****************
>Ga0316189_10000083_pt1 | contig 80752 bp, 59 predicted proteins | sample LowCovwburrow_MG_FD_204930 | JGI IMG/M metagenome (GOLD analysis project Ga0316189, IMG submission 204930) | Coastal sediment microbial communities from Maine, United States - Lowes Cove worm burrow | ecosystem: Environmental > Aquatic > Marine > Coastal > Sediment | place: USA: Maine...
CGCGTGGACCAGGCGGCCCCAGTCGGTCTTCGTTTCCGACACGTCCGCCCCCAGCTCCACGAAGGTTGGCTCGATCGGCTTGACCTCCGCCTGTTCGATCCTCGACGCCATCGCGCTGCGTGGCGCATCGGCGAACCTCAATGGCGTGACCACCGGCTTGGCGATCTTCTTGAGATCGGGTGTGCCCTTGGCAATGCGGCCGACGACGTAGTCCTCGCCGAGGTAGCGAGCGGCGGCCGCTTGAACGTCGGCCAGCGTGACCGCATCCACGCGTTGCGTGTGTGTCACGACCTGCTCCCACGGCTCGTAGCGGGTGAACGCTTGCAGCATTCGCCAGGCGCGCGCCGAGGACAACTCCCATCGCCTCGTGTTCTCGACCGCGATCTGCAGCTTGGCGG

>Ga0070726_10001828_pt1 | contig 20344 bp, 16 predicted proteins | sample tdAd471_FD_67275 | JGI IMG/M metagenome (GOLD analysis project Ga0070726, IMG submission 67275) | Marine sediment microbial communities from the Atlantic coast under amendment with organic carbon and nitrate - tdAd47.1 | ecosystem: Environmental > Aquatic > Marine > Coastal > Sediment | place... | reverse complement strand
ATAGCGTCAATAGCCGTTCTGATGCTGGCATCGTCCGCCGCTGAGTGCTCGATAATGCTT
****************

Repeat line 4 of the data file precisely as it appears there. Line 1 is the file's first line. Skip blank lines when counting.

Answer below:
ATAGCGTCAATAGCCGTTCTGATGCTGGCATCGTCCGCCGCTGAGTGCTCGATAATGCTT